10. #10
    Join Date
    Apr. 17, 2002
    Location
    between the barn and the pond
    Posts
    14,495

    Default

    I sold a mare partially because she had no mountain sense. She fell off of a trail in the Smokies, then about a mile later, tried to again. Fresh, sound, sane, etc: sense? Nope.

    She's what I call a Florida horse

    Now my Chip, Toppy, or Scout? Trust them all day long.



  11. #11
    Join Date
    Jan. 8, 2006
    Location
    B.C. Canada
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    With my endurance horse - he knows where his feet should go, and why and I trust him to know the best option to get over/around/through what I point him at. Just as he trusts me that we are going that particular route for a reason. I can't say it's even something I really think about anymore.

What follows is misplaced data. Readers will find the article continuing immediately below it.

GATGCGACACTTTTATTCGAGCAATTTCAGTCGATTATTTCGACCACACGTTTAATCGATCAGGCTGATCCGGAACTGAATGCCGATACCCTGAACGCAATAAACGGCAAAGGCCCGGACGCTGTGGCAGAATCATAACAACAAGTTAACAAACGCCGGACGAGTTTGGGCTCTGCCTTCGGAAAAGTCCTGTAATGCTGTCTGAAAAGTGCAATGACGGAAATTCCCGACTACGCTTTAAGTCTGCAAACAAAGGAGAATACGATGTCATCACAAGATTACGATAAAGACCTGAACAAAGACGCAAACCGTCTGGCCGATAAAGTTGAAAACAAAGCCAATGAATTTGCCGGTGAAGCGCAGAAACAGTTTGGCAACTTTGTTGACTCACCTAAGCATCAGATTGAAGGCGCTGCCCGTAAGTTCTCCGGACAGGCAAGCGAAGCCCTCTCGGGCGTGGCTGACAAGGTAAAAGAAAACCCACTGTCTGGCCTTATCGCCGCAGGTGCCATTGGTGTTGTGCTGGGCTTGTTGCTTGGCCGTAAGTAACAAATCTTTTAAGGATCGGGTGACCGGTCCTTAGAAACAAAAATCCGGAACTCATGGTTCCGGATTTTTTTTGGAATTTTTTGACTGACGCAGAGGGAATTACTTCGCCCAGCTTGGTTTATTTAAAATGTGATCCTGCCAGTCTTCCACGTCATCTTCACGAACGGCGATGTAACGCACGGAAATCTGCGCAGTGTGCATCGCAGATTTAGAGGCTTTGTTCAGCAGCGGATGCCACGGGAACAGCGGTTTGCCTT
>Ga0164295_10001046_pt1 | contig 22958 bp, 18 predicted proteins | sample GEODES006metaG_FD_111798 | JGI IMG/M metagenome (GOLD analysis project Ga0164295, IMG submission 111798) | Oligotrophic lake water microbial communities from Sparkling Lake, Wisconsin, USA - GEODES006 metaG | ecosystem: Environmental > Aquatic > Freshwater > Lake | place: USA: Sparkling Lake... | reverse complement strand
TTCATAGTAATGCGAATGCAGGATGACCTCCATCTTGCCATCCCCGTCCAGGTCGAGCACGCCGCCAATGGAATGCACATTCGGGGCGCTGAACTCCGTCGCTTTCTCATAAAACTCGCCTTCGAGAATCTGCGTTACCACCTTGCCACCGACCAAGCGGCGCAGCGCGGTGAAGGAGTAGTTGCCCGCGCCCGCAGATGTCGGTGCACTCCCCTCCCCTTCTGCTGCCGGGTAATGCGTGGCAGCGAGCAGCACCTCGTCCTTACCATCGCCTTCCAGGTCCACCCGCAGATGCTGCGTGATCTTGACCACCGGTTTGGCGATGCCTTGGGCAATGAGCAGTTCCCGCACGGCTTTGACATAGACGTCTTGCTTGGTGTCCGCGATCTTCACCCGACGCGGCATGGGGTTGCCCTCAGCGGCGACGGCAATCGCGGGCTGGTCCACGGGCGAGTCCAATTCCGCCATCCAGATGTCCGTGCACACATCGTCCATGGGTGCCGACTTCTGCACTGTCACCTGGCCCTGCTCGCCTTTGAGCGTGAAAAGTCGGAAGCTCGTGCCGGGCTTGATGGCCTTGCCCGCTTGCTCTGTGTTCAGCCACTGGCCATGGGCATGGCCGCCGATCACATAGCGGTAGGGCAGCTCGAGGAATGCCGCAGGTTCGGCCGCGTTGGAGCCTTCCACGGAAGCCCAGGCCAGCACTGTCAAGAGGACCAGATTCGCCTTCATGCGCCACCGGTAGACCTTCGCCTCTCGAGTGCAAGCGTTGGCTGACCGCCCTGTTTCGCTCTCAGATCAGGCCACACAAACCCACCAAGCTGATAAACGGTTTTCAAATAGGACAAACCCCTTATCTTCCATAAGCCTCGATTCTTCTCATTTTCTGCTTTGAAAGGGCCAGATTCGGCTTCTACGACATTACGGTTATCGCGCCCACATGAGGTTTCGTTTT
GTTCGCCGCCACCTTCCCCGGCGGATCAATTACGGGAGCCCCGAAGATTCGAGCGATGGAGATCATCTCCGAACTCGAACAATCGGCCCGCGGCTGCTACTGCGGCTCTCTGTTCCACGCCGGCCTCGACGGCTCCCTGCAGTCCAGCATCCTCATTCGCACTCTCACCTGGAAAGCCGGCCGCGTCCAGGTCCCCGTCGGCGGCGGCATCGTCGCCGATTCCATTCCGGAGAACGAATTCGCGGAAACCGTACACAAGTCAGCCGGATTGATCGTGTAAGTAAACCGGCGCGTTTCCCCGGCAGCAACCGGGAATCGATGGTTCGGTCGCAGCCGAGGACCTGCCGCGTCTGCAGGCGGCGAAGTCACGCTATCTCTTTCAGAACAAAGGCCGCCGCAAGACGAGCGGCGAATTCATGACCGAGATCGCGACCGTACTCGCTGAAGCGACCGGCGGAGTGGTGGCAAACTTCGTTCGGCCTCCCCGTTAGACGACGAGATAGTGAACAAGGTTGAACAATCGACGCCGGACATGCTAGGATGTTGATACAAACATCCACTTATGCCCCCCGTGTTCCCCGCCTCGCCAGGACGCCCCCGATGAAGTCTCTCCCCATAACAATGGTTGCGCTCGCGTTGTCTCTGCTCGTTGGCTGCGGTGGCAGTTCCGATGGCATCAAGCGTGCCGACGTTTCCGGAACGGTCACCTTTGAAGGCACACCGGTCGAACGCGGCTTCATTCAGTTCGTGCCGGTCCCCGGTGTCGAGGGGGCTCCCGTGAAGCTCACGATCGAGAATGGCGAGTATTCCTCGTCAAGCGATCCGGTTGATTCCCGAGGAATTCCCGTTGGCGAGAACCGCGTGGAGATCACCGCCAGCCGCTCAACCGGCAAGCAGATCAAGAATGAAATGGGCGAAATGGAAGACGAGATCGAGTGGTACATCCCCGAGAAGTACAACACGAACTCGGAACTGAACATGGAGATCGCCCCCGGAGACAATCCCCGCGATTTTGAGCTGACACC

Quote Originally Posted by ExJumper View Post
    Sometimes I'm thrown off, sometimes I'm bucked off, sometimes I simply fall off, and sometimes I go down with the ship. All of these are valid ways to part company with your horse.


    1 members found this post helpful.

  12. #12
    Join Date
    Apr. 2, 2009
    Location
    North Carolina
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    5,519

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    Quote Originally Posted by GotMyPony View Post
    I've heard endurance riders say it's an equal partnership with their horses: the rider picks direction and speed, the horse picks gait and exactly where to place their feet. I like that and do try to emulate it... although "we're" sometimes distracted by the quick snack or shorter trail home...